Mesut has BSc and MSc degrees from Bogazici University Electrical & Electronics
Engineering. He worked in Defense Industry for 7 years and managed the testing
activities in a multinational project.
Then, he worked for Siemens A.G for 4 years. He had the technical lead position in
Istanbul QA office where he managed 18 people in the global organization.
Currently, he is working for Rapyuta Robotics, Tokyo. In the robotics domain, his
expertise in test automation and the whole CI/CD pipeline maintenance.
He has proficiency in CMMI and PMP with experiences under his belt:
• Planning, Scheduling, Monitoring and Reporting, Audits and Reviews, RCA
• Process Improvement, Requirement Analysis, Shareholder & Risk Management
Title:Do Bugs Speak
Do bugs speak?
Yes, they do. People speak different languages like English, German, French, Chinese etc. But is communication to bugs possible? It is important to understand them, because they really tell us something. There is valuable information underlying the defects of a software, and information mining from defects promises for improvements in terms of quality, time, effort and cost.
A comprehensive analysis on all created defects can provide precious insights about the product. For instance; if we notice that a bunch of defects heap together on a feature, we can conclude that the feature should be investigated and cured. Or we can make some observations about the severity or assignee of similar defects. Therefore, there are some potential patterns to be discovered under defects.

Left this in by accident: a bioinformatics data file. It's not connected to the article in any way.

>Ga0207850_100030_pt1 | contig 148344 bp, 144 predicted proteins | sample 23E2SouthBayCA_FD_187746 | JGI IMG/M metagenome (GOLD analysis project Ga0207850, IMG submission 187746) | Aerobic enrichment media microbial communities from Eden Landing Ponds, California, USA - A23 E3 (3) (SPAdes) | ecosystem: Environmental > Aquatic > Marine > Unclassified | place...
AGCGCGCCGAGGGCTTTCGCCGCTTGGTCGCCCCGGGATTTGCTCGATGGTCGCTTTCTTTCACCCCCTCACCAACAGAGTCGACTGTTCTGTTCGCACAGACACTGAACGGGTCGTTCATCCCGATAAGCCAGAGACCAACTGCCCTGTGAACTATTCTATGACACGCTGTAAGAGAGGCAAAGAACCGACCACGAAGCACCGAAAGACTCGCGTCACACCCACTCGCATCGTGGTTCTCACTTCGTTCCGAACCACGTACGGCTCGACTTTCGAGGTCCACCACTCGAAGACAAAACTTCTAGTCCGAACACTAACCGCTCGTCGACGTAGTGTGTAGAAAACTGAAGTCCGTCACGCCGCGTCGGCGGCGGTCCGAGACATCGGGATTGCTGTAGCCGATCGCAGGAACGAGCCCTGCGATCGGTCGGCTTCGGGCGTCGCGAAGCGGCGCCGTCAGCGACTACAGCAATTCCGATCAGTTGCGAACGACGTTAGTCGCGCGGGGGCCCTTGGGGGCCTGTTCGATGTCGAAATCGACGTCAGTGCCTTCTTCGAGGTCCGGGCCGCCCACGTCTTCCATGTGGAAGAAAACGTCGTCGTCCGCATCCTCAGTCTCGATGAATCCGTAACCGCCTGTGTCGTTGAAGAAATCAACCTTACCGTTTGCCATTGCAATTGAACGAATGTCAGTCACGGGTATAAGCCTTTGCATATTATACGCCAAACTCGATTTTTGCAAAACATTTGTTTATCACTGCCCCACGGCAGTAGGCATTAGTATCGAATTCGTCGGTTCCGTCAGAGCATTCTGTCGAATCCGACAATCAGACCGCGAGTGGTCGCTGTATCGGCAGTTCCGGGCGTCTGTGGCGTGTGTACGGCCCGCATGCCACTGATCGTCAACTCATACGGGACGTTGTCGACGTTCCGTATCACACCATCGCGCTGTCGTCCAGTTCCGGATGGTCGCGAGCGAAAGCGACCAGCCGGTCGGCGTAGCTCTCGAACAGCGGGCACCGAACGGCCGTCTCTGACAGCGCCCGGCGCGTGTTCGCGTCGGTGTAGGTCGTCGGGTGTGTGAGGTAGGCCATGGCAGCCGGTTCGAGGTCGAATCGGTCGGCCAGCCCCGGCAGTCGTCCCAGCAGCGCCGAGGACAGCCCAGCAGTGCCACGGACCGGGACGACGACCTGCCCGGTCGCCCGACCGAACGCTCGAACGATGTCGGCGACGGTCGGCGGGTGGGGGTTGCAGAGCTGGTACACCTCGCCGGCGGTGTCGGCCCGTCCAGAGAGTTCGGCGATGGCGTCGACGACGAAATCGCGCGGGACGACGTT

1) As a first step of the bug management process that is applied in my study was to build a bug life cycle. After realizing that there are some inefficiencies in the workflow, we customized the state transition flow and added some extra states such as reopening a bug or final customization. (Visualization will be added in the report)
2) To reduce the manual effort for the monitoring activity of bugs, I have implemented a code to automatically query APIs of issue tracking systems. In this way, bug resolution duration, bug ages, open/closed/resolved counts can be pulled. (details will be added in the report)
3) To concentrate on the most prior bugs first, I constructed a dashboard including bug distribution across severity levels. In each sprint, we monitored the distribution of prior bugs among others.
4) We added different distribution of bugs across various parameters such as component or testing type. For instance, if most of the bugs heap together on uploading features, we would check the health of deployment of the relevant component. Or in a sprint, if most of the bugs are related to documentation testing, we could get insights about the process of documentation or whether yaml generation is broken.
5) We were concentrating on Escaped bugs not to let them go to production.
6) I tried to adapt Machine Learning into bug management processes. (Applied techniques and accuracy results will be shared.)
Usage of the outputs
* After constructing bug distribution across age dashboards, CCB (Change Control Board) started to monitor them each sprint and did not let bugs to be open for a long time.